John Guare’s award-winning Six Degrees of Separation was a tremendously successful Broadway play, eventually made into a movie, which played out the notion that all people are connected, and the connection is quantifiable in terms of a chain of individuals, each of whom know each other and can be used to link individuals who seem unlikely to have anything in common. Friendship links can become social capitol, as Facebook attempts to commercialize. In Port City Playhouse’s powerful production, the play explores the connection between two parties of vastly different social milieus. Can they connect?
Into the lives of two Manhattan art dealers comes a young African American man who claims to be the son of Sidney Poitier, in distress after being robbed. He presents himself as a Harvard classmate of their children, and not only knows a lot about their lives but seems to have mastered the social trops and mannerisms that support his claim. Events occur which call that claim into question. How did he know these facts? Why is he motivated to connect with the couple? Has class become more relevant than race? His successful trajectory through the lives of other Manhattanites demonstrates an unexpected credulity. It is this credulity, and the hunger for connection of the other characters the most provocative and thought provoking element of this drama?Dana Gattuso (Ouisa Kittrrdge) and Chuck Leonard (Flan Kittredge) are the most masterful actors in this production. Also excellent are Daniel McKay (Hustler) who goes from nearly naked to displaying his charms – in what appears to be a $400 Etro shirt – without loosing his grip on being a shady character. Paul is played by Chaz Pando who is a talented young man with many credits as an actor, Artistic Director, and producer despite his young age, and his experience contributes to his powerfully convincing performance. Kyle McGruther (Trent Conway) plays a classmate of the young Kittridges who barters his insider’s knowledge of the Kittridges and other socialite families to gain the affection of his love object. His dress and diction and passion display the importance of subtle behaviors as class- markers.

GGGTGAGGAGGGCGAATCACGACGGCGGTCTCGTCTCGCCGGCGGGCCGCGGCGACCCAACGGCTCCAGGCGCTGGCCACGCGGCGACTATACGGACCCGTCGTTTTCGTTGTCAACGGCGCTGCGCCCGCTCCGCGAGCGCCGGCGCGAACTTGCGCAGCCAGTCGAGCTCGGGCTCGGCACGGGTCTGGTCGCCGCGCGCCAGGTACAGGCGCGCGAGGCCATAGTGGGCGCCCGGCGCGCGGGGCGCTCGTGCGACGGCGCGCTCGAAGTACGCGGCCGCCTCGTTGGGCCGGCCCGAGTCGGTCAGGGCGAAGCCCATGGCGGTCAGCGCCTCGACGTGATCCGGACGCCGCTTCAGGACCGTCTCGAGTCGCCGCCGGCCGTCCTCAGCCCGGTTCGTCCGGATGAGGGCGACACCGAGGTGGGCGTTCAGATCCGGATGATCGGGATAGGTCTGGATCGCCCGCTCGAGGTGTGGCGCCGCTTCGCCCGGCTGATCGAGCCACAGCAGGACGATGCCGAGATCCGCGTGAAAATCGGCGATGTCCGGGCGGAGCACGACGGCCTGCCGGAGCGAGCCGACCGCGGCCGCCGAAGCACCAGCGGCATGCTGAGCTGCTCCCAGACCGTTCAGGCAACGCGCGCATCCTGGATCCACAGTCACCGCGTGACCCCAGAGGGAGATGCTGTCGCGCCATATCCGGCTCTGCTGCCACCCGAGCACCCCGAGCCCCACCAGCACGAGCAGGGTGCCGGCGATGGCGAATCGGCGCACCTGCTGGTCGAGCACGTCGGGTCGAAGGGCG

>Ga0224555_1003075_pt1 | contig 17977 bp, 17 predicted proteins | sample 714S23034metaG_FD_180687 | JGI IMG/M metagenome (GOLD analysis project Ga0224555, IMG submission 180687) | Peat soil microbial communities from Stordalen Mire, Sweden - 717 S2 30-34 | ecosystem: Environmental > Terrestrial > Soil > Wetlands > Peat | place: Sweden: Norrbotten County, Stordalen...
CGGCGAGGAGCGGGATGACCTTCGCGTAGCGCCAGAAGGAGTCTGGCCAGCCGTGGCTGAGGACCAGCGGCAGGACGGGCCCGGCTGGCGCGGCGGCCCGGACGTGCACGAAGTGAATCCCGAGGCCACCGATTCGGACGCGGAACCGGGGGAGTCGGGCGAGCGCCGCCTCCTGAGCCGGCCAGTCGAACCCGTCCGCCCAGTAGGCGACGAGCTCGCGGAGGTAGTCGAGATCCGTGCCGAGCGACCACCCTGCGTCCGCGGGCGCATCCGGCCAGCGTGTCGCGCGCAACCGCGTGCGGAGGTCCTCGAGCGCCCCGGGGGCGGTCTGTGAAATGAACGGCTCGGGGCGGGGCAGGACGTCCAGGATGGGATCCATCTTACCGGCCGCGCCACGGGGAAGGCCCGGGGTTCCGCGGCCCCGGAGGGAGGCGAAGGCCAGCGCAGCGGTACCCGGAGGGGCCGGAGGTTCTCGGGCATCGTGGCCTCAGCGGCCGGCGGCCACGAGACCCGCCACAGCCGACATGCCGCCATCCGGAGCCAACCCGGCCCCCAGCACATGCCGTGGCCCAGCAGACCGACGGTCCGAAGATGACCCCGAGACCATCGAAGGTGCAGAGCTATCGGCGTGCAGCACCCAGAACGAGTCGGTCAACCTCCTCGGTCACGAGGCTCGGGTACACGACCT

However, the actors playing other young preppies show little indication though their clothing, manners, or language of the class to which they have a legitimate claim. Marcus Anderson (Rick) adds a tragic note to the play showing that Paul’s behavior is not innocuous or without real victims. His athleticism is helpful to establish him as a young man going through a sexual identify crisis.The remaining cast members are Kathleen Alvania (Elizabeth), Ron Field (Dr. Fine), Shaina Goldschlag (Beth), Jennifer McClean (Tess), Tricia O’Neill-Politte (Kitty), Dell Pendergrast (Larkin), Jon Poole (Woody), Lonnie Simons (Doug), Carl West (Detective/Doorman), and Cal Whitehurst (Geoffrey), who fine performance adds an international spin to the issues of class and racial politics.
My favorite scene and perhaps the most difficult to stage, powerfully staged and directed by Mary Ayala-Bush, were the confrontations between the Kittridge’s daughter and her parents, as well as her investigation of the source of Paul’s information about the family, which she conducted with the help of her school yearbook.
The effective but minimalist set consisted of two couches facing in opposite directions, which facilitated the balanced orientation of the action. All sides of the audience got an equally good view of the action. Costume Design was provided by Kit Sibley, which was most effective with respect to the older characters. Sound Design was provided by David Correia, and a running crew provided the simple but effective lighting.
Running Time: One hour and 15 minutes, with one 15-minute intermission.
Six Degrees of Separation plays through May 4, 2013 at Port City Playhouse – 1819 North Quaker Lane, in Alexandria, Virginia. Tickets are available to purchase online until three hours prior to performance. If available, tickets can be purchased at the theatre Box Office within one hour prior to the performance time.